Pro-Palestine mapping website raises alarm in Jewish groups
BOSTON (AP) — Massachusetts’ Jewish community is on edge after the launch this month of a mysterious pro-Palestine website listing the names and addresses of scores of local institutions — a number of them Jewish — and making calls to “dismantle” and disrupt them.
The Mapping Project is an interactive map of Massachusetts that lists nearly 500 local colleges, police departments, companies and nonprofits, and accuses them of complicity in a range of “harms,” from ethnic cleansing to colonialism, “surveillance” and Zionism, or Jewish nationalism.
The list includes some of the state’s most globally recognized institutions, from Harvard and MIT to Raytheon, General Electric, Moderna and Fidelity Investments.
But dozens of smaller Jewish organizations are also named, including Gann Academy, a Jewish high school in suburban Boston, and New England Yachad, the regional branch of a national organization for Jewish people with disabilities.
Jewish advocates complain many of the non-Jewish organizations appear to have made the cut simply because of their ties to Jewish groups.
“Jewish institutions are like the pin in the middle of the map, and everything spreads from there,” said Robert Trestan, head of the New England office of the Anti-Defamation League, speaking during an online briefing Wednesday highlighting concerns about the site.
The ADL, a group that opposes Jewish discrimination and bigotry, is among those named on the Mapping Project.
“It plays into this trope that powerful and wealthy Jews are inordinately influencing global affairs,” added Justin Finkelstein, an extremism expert with ADL, noting that 30 of the 38 non-government organizations named on the site are Jewish.
U.S. Attorney Rachael Rollins, of Massachusetts, who was also among the event’s speakers, promised to speak with the FBI about whether the site crosses the line from free speech to being dangerous and criminal.
“This language is dangerous for sure,” she said. “We need to see what we can do to root this out.”
Last week, a bipartisan group of 37 members of Congress called on the FBI and other law enforcement agencies to investigate, provide “enhanced security” for organizations listed on the website and to work with social media companies and internet service providers to prevent further distribution of the site.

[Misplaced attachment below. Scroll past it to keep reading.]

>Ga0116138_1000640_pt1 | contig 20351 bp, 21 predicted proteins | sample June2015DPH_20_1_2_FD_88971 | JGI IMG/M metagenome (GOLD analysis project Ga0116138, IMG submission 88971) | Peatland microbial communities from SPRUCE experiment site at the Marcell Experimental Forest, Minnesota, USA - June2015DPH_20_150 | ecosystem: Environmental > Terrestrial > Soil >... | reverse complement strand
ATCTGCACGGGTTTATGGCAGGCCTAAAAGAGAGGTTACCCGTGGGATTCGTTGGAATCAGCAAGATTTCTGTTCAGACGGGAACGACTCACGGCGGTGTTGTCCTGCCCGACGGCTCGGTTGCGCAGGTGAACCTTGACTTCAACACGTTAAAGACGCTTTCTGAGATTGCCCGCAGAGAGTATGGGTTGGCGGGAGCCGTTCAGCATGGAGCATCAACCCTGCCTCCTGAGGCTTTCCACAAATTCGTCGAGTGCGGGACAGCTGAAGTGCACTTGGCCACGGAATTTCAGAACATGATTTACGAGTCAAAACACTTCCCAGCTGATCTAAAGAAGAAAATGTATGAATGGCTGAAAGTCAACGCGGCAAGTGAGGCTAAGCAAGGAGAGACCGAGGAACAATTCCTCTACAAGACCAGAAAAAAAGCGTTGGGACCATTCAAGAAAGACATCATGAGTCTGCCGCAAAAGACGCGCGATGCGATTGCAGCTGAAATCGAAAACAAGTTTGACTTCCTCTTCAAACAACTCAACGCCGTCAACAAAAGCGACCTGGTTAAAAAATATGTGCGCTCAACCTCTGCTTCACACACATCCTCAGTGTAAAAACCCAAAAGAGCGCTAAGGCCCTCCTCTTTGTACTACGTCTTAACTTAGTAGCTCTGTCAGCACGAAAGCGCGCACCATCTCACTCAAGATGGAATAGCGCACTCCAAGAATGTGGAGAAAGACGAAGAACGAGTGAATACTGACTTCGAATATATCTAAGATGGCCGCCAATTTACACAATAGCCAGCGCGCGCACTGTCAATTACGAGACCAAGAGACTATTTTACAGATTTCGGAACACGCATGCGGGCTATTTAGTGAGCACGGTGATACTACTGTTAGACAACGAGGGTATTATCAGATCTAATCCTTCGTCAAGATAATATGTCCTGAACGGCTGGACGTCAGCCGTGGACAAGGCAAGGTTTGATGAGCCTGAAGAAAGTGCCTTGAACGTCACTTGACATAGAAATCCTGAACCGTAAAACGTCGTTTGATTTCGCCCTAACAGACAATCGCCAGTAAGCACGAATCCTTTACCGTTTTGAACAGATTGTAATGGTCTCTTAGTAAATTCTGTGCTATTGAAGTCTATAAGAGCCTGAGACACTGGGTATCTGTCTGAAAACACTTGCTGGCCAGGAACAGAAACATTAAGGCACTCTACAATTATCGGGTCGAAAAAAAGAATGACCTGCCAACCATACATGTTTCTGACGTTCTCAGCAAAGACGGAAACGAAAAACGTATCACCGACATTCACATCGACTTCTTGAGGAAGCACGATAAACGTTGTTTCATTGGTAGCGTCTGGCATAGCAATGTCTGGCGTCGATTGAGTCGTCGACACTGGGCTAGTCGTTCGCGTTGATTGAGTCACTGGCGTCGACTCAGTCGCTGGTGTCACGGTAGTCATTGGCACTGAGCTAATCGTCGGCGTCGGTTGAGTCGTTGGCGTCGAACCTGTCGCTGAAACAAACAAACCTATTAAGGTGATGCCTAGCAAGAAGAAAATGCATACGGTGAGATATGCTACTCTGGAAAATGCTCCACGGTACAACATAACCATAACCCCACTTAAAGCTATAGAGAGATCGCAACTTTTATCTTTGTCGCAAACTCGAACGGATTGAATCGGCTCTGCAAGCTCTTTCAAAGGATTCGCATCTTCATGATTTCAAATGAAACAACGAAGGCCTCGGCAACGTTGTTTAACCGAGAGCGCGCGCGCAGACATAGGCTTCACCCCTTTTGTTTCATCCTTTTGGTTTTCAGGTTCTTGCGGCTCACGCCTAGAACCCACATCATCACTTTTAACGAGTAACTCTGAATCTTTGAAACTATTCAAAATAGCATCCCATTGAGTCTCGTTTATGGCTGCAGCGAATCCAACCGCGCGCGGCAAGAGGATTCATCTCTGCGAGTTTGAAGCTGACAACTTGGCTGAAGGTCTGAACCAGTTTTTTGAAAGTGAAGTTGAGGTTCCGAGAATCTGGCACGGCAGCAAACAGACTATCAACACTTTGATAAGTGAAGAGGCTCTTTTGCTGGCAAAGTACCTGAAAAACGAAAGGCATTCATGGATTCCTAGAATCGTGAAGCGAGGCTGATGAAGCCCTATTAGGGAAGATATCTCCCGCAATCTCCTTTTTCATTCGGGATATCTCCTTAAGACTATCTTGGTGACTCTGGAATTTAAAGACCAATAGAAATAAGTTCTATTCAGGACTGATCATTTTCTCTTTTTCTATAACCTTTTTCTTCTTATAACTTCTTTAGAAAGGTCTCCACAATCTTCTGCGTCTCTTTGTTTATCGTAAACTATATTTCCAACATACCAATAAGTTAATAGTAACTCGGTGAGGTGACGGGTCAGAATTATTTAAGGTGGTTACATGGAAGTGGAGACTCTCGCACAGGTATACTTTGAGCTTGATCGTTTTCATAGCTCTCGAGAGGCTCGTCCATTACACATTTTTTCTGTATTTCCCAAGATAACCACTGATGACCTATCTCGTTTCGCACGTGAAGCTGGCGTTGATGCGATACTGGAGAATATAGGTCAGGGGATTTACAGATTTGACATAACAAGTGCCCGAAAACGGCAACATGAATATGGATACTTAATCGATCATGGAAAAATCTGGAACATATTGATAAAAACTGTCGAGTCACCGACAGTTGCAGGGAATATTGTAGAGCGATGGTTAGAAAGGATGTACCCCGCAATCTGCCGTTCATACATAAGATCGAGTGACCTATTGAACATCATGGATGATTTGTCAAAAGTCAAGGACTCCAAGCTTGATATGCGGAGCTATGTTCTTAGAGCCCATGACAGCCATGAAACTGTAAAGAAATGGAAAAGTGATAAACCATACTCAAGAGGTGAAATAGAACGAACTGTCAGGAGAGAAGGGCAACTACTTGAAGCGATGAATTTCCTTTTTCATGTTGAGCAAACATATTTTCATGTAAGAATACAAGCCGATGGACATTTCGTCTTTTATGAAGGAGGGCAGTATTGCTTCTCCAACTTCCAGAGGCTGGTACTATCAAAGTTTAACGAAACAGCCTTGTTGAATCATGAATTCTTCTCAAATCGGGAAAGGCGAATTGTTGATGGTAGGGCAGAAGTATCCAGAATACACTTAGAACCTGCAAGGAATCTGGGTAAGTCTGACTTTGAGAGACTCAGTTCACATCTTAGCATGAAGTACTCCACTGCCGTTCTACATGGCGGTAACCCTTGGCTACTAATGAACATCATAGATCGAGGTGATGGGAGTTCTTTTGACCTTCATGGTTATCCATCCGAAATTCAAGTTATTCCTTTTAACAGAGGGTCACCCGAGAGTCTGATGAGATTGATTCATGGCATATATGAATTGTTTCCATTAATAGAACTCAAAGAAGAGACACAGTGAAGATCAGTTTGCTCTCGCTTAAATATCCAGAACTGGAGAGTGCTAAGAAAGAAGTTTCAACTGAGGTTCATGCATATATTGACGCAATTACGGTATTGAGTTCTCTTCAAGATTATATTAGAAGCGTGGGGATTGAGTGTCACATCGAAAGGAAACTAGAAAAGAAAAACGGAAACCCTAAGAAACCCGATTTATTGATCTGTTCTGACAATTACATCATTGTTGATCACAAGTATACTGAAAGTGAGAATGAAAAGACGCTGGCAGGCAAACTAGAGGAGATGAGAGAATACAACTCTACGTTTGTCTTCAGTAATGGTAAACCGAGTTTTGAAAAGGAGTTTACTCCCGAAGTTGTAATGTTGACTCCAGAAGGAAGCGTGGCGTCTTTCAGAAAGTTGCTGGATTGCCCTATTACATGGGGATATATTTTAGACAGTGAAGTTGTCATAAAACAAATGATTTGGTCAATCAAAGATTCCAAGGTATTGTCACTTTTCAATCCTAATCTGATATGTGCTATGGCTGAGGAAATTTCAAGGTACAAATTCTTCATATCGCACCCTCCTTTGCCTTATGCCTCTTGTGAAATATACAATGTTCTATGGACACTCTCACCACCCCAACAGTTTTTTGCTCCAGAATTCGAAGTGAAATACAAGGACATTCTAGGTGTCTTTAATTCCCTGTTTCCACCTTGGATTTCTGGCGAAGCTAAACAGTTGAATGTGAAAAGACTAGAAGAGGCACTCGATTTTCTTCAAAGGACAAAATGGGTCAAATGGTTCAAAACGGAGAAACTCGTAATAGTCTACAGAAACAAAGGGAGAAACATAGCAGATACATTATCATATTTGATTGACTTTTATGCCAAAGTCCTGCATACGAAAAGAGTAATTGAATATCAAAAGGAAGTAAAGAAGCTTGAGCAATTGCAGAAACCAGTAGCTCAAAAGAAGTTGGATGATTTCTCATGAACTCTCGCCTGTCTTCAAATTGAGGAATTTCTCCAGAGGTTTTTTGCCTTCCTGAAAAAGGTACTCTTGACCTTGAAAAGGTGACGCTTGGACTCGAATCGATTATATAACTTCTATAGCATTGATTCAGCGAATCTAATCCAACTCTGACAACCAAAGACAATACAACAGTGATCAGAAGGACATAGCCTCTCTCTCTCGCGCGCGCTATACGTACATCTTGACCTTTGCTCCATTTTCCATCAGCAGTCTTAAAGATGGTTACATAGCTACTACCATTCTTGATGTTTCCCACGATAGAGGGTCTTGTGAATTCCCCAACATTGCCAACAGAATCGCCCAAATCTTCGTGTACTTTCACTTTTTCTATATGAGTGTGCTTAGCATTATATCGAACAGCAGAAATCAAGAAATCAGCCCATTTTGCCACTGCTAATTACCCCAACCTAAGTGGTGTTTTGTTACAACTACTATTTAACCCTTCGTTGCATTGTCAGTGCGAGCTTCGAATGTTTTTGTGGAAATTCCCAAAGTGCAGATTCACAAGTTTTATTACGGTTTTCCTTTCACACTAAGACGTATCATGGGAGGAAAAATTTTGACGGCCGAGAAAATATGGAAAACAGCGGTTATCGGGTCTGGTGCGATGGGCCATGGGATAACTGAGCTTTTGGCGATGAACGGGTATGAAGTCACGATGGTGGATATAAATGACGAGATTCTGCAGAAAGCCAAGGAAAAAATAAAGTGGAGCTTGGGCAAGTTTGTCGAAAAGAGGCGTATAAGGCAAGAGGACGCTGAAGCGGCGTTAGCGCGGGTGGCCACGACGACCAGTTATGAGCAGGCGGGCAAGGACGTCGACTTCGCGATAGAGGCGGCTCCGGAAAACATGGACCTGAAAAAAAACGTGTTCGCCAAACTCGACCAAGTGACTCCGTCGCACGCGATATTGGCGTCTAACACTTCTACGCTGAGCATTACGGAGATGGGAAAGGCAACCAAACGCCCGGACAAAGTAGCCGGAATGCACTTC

“We must not turn a blind eye to this incitement,” wrote U.S. Rep. Josh Gottheimer, a New Jersey Democrat, and other lawmakers.
Spokespersons for the FBI and other federal agencies have declined to comment, as have the site’s creators.
But in a statement posted on the website, the creators maintain it simply illustrates the ways in which “institutional support for the colonization of Palestine” is tied to “policing and systemic white supremacy,” as well as “US imperialist projects” and other injustices.
“Our goal in pursuing this collective mapping was to reveal the local entities and networks that enact devastation, so we can dismantle them,” the statement reads. “Every entity has an address, every network can be disrupted.”
Internet company GoDaddy, where the website’s domain name is registered, reviewed the website and concluded it didn’t violate its domain name registration agreement, spokesperson Nick Fuller said in a statement.
The 1984 Hosting Co., of Reykjavík, Iceland, which is hosting the site, said in an email that it facilitates freedom of speech but doesn’t “host those who advocate violence, terror, suppression or hatred.” The company declined to comment when asked specifically about the concerns from the Jewish community.
Local Jewish leaders say the website’s launch comes as antisemitism rises in New England.
More than 100 antisemitic incidents such as vandalism, harassment and assault were recorded in Massachusetts last year, up 48% from the prior year, according to the ADL’s annual report. The incidents are up more than 40% overall in New England, excluding Connecticut, according to the report.
Among last year’s incidents in Massachusetts was the stabbing of a rabbi near a Jewish day school in Boston and the Duxbury High School football team’s use of antisemitic terms in its play calling.
Jeremy Yamin, a vice president at Combined Jewish Philanthropies, a Boston nonprofit named on the Mapping Project, said local Jewish groups have been reaching out in recent days to see how they should respond.
He has been encouraging them not to overreact, but also make sure their security plans, equipment and staff training are up to date.
“We’re really focused on long-term preparation,” Yamin said. “This is serious, antisemitic speech, but it’s also part of a spectrum of issues we’ve been dealing with for some time.”
Rabbi Ron Fish, who has a son entering Gann Academy, said he’s confident the Waltham private school is taking the necessary precautions and won’t hesitate to send his son to classes when they resume in the fall.
“The targeting of children is horrific,” said Fish, also a director of antisemitism education and advocacy at ADL. “The Mapping Project was guilty of engaging in such an outrageous and dangerous act. But hiding is no answer.”
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